“I think it is one of those things where you’re watching and waiting to see what happens. You lose, and then you’re down; but then you see you got pulled back in and it’s a second chance. That is rejuvenating in and of itself because there are no guarantees. For all intents and purposes, your tournament could be over right there. But you have to wait, sit tight, and see what happens. I remember after I got pulled back in it was like, Sweet, I’m back in, which is a little bit different on the folkstyle side of things. You know it’s a double-elimination tournament where it is, Hey, I lost, so let’s try to come back for third. Here, there was uncertainty because you don’t know what’s going to happen. You just have to wait. There is definitely a letdown where you say I screwed up, I blew it — but at the same time, after getting pulled back into the repechage it becomes, I’ve got another shot, let’s make the best use of it.”
Ruiz not only won in the repechage round, he also exacted a measure of revenge. Belarusian Shota Narmanya got the better of Ruiz during an overseas training camp earlier in the season and it had made an impression. However, whatever occurred in the midst of their live go’s was not a source of consternation. Ruiz simply acknowledged his brief history with Narmanya and used it as a baseline that translated into an especially satisfying victory.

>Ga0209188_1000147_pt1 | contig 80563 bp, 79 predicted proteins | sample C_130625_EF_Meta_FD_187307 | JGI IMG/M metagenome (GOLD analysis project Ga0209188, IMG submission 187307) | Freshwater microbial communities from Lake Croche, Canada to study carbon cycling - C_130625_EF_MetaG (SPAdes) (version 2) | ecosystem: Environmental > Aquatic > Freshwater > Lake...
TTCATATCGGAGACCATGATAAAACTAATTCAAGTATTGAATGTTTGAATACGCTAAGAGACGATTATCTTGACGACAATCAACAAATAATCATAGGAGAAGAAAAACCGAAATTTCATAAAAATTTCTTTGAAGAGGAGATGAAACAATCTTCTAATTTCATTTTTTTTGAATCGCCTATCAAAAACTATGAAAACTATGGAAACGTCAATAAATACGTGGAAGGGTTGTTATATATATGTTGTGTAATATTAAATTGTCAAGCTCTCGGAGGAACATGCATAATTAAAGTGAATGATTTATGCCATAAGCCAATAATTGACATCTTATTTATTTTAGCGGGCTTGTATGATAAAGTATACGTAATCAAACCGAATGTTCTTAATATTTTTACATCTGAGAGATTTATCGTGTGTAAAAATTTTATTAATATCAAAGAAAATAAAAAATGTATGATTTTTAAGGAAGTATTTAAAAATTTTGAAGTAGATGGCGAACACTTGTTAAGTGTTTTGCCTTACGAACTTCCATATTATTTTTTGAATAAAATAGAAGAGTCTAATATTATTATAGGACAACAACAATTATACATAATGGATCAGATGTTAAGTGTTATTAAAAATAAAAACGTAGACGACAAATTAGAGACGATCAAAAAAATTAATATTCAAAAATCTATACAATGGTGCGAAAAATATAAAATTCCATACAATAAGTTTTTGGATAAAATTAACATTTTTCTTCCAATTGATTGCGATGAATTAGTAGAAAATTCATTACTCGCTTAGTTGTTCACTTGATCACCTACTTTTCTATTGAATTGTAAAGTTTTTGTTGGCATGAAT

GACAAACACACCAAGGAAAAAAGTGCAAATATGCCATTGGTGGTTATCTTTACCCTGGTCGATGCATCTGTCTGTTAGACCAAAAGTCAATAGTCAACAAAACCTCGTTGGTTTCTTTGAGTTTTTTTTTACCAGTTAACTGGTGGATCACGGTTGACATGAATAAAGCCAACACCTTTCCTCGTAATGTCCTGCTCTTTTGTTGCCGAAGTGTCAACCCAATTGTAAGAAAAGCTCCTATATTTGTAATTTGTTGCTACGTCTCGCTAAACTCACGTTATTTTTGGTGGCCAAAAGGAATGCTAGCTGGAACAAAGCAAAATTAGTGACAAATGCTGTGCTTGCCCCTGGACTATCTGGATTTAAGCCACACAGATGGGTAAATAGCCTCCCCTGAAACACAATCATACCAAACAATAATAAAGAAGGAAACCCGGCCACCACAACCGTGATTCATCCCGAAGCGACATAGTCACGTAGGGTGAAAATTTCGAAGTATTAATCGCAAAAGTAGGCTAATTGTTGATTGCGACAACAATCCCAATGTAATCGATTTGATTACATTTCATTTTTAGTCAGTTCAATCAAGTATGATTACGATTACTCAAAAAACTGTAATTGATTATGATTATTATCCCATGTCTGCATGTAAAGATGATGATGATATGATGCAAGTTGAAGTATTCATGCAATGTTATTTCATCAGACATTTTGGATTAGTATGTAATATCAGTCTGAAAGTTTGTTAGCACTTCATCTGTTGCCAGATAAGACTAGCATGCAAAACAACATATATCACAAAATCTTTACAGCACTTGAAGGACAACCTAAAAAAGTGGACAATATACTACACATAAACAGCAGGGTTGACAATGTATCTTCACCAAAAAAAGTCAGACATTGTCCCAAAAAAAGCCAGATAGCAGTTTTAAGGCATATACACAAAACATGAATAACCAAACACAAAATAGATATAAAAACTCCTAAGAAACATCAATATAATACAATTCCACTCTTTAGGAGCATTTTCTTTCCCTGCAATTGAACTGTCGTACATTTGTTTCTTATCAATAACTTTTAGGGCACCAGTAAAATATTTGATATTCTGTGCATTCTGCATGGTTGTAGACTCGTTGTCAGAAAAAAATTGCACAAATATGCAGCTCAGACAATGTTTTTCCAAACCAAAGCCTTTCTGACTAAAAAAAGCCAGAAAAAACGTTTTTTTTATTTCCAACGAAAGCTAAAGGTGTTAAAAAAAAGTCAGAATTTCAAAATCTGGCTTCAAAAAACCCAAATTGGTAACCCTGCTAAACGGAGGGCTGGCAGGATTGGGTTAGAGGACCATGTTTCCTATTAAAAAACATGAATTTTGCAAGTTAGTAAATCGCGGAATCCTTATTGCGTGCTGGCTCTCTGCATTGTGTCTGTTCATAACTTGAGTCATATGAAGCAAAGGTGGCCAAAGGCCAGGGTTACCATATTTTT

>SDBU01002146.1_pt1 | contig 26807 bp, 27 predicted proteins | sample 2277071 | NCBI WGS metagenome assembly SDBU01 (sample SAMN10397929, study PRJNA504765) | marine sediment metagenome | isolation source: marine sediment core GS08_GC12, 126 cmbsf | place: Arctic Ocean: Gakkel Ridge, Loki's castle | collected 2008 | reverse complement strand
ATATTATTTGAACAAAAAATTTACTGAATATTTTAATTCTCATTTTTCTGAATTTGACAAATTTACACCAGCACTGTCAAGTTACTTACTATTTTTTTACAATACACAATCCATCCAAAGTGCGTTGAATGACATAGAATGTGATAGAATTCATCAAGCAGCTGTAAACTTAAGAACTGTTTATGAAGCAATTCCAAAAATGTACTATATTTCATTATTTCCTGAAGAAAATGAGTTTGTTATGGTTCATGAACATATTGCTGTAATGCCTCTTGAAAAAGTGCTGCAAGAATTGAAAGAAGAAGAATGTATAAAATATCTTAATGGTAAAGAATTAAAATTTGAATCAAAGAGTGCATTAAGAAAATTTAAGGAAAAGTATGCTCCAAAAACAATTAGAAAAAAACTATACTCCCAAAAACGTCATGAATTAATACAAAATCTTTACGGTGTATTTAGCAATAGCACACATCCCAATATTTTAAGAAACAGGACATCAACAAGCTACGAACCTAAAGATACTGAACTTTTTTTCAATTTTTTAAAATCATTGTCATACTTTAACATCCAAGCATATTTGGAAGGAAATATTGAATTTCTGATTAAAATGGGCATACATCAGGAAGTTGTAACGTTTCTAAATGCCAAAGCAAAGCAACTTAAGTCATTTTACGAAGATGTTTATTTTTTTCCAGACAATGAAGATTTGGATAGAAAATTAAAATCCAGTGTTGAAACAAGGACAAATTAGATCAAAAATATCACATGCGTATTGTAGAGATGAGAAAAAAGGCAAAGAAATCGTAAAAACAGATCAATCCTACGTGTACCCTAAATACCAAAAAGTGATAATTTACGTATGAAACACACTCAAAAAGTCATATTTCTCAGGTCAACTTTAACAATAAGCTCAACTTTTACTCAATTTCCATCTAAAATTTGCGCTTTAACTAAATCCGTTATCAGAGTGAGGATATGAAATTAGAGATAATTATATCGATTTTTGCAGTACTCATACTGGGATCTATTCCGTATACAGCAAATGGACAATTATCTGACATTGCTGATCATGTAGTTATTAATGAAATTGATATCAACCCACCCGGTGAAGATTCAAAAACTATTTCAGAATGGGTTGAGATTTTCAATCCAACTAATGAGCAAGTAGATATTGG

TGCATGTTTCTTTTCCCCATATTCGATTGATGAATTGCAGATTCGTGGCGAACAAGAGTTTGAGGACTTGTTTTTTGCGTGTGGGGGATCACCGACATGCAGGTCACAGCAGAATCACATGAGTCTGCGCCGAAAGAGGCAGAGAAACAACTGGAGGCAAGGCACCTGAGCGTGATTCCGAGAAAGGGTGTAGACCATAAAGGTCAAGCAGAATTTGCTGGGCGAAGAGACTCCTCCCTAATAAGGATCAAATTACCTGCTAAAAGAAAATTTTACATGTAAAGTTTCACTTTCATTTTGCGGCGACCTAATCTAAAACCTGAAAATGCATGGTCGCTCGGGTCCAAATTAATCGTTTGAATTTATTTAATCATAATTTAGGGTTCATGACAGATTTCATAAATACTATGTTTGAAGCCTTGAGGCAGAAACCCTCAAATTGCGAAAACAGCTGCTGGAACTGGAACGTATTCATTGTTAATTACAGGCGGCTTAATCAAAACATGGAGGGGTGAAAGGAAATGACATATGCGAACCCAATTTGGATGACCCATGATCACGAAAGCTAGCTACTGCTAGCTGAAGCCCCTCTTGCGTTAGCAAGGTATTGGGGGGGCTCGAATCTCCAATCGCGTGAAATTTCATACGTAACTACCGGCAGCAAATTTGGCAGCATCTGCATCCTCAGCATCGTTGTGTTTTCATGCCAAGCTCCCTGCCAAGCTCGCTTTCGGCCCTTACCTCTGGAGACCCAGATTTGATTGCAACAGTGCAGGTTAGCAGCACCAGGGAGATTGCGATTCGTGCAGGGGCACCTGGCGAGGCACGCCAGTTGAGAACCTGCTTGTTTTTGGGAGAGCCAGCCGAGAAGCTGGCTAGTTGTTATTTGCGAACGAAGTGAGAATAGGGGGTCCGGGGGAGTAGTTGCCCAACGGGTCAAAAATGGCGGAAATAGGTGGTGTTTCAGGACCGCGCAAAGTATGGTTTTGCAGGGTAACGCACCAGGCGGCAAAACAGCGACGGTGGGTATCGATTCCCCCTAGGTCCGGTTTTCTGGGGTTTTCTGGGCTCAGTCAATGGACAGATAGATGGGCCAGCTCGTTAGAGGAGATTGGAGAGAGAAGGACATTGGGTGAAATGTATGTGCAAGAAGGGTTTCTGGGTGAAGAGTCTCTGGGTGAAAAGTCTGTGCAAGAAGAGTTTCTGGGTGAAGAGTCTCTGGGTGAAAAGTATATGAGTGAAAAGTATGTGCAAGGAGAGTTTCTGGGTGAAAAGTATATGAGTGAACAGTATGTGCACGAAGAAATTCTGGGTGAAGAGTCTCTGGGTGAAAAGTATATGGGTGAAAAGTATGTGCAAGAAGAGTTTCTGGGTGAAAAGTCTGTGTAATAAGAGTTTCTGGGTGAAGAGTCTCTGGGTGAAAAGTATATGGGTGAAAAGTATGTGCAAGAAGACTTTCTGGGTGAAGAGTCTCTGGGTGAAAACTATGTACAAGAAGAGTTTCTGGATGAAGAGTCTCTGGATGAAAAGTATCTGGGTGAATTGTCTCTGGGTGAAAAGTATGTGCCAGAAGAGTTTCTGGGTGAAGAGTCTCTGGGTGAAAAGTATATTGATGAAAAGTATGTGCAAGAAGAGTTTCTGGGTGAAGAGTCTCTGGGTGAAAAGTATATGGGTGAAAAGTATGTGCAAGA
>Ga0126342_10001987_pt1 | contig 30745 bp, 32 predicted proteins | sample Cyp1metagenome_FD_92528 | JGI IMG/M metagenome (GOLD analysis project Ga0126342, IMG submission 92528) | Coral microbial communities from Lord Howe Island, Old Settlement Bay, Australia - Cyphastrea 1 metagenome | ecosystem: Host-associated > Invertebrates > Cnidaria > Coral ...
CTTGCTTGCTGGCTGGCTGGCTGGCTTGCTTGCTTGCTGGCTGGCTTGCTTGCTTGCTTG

It also propelled him into the bronze round bearing renewed conviction.
“We had a training camp in Belarus that year and I remembered that guy. During camp, he actually took it to me a couple days. I was just having a hard time with him. I was like, This guy is tough.
“When we wrestled in the repechage, I remembered some of the beatings he gave me. But I felt like when we started wrestling that it was different. It was competition. It wasn’t training. I honestly think the nerves got to him a little bit and that worked to my favor because he didn’t feel as tough in competition as I felt he had during practice. Or maybe it was a function of competition and I was just on that day. I don’t know. I remember that part of it too was, Hey, let’s get this guy back for what he did during camp. It was a good match. It was fun.